Esther Fogel

 

By Dr. Esther Fogel

At the last few weddings I attended, I couldn’t hear the person speaking next to me over the music. Blaring speakers and amplified instruments typify the majority of Jewish weddings and bar and bat mitzvahs today, while the risks to hearing remain generally unknown.

Noise-induced hearing loss (NIHL) affects people of all ages and is considered one of the most common occupational hazards in the U.S. As many as 17 percent of teens aged 12 to 19 are thought to have early signs of NIHL. Luckily, it is also preventable, especially when loud events, such as weddings, can be anticipated. The risks of NIHL depend on both the intensity and the duration of the noise — the louder the music, the less time it takes to cause damage.

Noise above 85 decibels can cause hearing loss, and the average wedding hall is likely playing music between 110 and 120 decibels. The more weddings, concerts, and other loud events you attend, the greater the risk of damage over time.

Since there’s a good chance the wedding you’re about to attend poses a risk to your hearing, take protective measures to minimize it. Purchase a pair of foam or silicone earplugs from a local drugstore for you and your loved ones, or pick up some complimentary pairs from our office — Comprehensive Audiology. Consider customized earplugs for more comfortable, aesthetically appealing, reusable protection that preserves the quality of the music. Be sure to bring noise-cancelling earmuffs for babies, which, thanks to Earmuffs Gemach (earmuffsgemach@gmail.com or @earmuffsgemach), can be easily obtained locally.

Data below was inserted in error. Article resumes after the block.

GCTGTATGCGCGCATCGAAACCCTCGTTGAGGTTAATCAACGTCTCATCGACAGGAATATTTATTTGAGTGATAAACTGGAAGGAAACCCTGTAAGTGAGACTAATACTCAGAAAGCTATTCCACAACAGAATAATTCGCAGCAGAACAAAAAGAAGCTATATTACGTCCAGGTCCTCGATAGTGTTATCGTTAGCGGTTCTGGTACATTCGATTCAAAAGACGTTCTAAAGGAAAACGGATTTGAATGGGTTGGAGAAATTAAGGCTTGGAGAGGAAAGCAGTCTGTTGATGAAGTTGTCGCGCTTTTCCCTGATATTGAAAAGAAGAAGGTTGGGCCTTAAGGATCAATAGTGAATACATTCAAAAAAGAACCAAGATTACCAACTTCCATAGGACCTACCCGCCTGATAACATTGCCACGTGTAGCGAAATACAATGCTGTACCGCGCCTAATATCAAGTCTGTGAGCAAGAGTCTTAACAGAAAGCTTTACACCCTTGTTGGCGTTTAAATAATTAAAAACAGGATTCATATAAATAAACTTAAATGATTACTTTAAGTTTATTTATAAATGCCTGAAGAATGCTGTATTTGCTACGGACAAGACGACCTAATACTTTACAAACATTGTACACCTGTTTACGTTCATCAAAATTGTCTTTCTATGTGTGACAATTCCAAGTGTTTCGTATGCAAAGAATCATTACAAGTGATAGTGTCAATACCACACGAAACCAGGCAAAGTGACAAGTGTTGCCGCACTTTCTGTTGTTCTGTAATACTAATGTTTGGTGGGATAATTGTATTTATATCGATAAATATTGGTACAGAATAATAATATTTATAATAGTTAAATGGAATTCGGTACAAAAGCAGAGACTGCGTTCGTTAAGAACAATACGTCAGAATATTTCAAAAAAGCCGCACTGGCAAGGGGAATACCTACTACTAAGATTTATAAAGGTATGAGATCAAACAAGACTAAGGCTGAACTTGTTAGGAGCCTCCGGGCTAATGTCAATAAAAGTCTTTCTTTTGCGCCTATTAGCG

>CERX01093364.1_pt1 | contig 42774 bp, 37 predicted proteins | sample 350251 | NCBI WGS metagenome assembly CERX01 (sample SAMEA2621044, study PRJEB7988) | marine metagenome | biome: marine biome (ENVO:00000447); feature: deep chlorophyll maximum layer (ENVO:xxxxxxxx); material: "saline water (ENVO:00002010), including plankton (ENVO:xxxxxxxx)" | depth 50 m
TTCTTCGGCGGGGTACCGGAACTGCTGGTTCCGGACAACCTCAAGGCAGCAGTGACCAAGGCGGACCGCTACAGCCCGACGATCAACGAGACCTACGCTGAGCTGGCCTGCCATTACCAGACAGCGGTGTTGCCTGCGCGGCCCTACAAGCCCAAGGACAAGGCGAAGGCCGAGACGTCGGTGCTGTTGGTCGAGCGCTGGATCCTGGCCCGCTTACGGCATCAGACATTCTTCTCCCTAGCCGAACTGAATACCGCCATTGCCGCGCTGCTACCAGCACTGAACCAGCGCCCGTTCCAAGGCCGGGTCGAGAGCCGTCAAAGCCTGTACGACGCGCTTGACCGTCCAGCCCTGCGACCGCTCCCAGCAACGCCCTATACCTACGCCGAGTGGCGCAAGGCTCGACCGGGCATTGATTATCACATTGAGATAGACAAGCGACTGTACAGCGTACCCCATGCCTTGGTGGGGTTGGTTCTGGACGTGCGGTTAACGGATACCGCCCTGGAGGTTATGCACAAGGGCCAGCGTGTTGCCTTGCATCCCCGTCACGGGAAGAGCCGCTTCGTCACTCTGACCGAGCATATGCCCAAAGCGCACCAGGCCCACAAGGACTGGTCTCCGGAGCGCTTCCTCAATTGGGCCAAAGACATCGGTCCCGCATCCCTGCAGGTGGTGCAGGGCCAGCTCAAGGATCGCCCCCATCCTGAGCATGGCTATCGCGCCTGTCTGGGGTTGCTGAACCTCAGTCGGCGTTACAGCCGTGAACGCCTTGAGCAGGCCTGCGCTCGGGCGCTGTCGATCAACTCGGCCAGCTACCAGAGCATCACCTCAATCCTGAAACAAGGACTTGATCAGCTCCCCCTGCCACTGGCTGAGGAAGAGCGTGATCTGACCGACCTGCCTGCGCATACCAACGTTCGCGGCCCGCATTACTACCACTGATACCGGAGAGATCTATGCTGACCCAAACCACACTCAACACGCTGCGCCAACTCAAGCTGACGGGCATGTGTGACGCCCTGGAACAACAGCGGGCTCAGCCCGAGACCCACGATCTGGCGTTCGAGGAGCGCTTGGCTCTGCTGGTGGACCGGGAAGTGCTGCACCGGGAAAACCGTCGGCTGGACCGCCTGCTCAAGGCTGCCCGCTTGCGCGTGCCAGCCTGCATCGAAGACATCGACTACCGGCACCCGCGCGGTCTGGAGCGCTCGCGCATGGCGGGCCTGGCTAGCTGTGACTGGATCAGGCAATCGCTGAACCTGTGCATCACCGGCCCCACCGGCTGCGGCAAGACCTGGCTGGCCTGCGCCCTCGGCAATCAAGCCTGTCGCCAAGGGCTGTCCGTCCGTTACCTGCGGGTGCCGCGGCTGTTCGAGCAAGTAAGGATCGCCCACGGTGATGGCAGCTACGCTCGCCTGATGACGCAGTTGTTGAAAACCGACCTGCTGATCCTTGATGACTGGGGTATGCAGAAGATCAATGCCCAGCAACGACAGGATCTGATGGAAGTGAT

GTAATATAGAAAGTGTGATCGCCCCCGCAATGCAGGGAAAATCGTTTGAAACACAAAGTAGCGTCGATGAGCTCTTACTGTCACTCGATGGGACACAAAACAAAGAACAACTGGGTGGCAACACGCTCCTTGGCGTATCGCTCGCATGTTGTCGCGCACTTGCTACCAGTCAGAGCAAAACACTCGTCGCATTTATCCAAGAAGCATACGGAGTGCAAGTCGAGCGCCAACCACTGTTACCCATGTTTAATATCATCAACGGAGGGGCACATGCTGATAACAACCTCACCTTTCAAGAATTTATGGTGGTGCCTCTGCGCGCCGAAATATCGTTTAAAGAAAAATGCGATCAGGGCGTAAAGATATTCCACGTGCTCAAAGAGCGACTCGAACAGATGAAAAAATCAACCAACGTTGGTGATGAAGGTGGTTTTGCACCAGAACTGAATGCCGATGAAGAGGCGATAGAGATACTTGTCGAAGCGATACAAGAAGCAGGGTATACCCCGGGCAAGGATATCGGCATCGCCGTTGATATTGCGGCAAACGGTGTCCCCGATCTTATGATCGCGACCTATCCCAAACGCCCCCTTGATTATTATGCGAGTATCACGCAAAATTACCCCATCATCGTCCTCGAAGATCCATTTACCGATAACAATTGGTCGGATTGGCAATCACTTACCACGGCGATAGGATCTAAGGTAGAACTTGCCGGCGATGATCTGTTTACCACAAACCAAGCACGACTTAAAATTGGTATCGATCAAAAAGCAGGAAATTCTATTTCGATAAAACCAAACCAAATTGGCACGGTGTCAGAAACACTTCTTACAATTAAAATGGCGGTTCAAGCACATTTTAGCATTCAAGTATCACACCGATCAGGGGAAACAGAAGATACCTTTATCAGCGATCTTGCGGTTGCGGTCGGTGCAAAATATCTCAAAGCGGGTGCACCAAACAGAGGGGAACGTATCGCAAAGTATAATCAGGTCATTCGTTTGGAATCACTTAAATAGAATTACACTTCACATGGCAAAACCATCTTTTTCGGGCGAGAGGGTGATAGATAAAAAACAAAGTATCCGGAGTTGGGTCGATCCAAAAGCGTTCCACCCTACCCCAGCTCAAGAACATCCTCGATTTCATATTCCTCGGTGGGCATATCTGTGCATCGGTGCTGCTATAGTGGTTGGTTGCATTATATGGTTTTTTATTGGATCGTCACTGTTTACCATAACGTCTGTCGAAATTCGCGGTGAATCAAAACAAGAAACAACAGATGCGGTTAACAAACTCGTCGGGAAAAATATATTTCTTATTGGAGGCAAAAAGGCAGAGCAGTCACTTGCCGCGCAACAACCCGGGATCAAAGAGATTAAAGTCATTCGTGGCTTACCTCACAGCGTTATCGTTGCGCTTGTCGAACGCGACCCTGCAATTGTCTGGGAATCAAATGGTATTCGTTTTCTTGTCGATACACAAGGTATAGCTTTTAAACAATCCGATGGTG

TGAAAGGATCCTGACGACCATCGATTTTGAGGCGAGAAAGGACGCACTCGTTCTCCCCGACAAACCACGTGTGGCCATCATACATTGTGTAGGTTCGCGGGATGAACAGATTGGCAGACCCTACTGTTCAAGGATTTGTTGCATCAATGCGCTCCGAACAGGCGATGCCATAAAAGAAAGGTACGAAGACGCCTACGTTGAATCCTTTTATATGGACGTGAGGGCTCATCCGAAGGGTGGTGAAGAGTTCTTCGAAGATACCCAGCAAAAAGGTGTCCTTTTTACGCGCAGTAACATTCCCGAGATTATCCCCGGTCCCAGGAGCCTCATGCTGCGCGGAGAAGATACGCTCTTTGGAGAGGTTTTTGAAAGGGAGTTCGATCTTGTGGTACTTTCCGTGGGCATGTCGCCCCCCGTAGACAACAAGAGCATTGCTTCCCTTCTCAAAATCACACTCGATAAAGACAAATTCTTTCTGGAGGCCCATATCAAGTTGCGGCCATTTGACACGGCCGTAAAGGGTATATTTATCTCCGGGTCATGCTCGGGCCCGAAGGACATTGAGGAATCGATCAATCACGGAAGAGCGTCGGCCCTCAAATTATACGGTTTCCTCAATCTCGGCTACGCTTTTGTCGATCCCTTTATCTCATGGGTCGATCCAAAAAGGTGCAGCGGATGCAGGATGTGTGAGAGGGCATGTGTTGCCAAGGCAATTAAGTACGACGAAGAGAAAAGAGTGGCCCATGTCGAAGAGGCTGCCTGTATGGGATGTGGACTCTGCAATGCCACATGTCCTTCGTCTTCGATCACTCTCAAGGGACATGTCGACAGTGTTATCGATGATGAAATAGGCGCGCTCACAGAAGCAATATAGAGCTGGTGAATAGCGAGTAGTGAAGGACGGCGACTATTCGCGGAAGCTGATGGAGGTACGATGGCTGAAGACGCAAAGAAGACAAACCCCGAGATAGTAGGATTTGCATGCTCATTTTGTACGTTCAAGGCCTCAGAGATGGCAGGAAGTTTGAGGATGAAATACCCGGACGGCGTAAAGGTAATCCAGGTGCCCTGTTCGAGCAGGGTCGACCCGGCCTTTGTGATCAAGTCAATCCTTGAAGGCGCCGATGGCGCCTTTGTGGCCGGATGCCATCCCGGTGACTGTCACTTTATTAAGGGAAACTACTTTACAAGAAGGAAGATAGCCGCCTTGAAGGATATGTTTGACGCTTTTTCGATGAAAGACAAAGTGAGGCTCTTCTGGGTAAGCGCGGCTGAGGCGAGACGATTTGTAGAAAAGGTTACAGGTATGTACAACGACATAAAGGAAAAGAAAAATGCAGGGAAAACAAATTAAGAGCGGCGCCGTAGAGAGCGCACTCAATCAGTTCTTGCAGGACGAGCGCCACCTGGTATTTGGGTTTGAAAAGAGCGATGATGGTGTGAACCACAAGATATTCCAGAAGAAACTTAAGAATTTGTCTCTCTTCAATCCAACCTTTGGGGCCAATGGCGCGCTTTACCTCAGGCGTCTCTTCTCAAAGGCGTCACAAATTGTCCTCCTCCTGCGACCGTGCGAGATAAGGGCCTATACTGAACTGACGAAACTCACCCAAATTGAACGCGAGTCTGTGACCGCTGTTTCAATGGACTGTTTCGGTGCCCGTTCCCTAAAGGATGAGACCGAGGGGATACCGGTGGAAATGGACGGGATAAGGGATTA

Because ear protection only lowers the volume of surrounding noise by 15 to 30 decibels, make sure to sit at least 10 feet away from speakers, take breaks in quiet areas, and limit the overall duration of your exposure to the music. If the simcha is yours, speak to the band about keeping the volume within safe ranges. If you have a history of attending loud events, be sure to come in for an evaluation. Early detection of even minimal hearing damage can make all the difference in treating it. By following these safety precautions and educating your children about these preventative measures, you can be sure to enjoy your upcoming event joyously and safely.

Comprehensive Audiology is located at 261 Broadway in Lynbrook. Appointments can be made by calling 516-387-4000 or emailing info@comprehensiveaudiology.com. Follow on Facebook, Linkedin, Google, or Instagram @comprhensive_audiology, or visit ComprehensiveAudiology.com.

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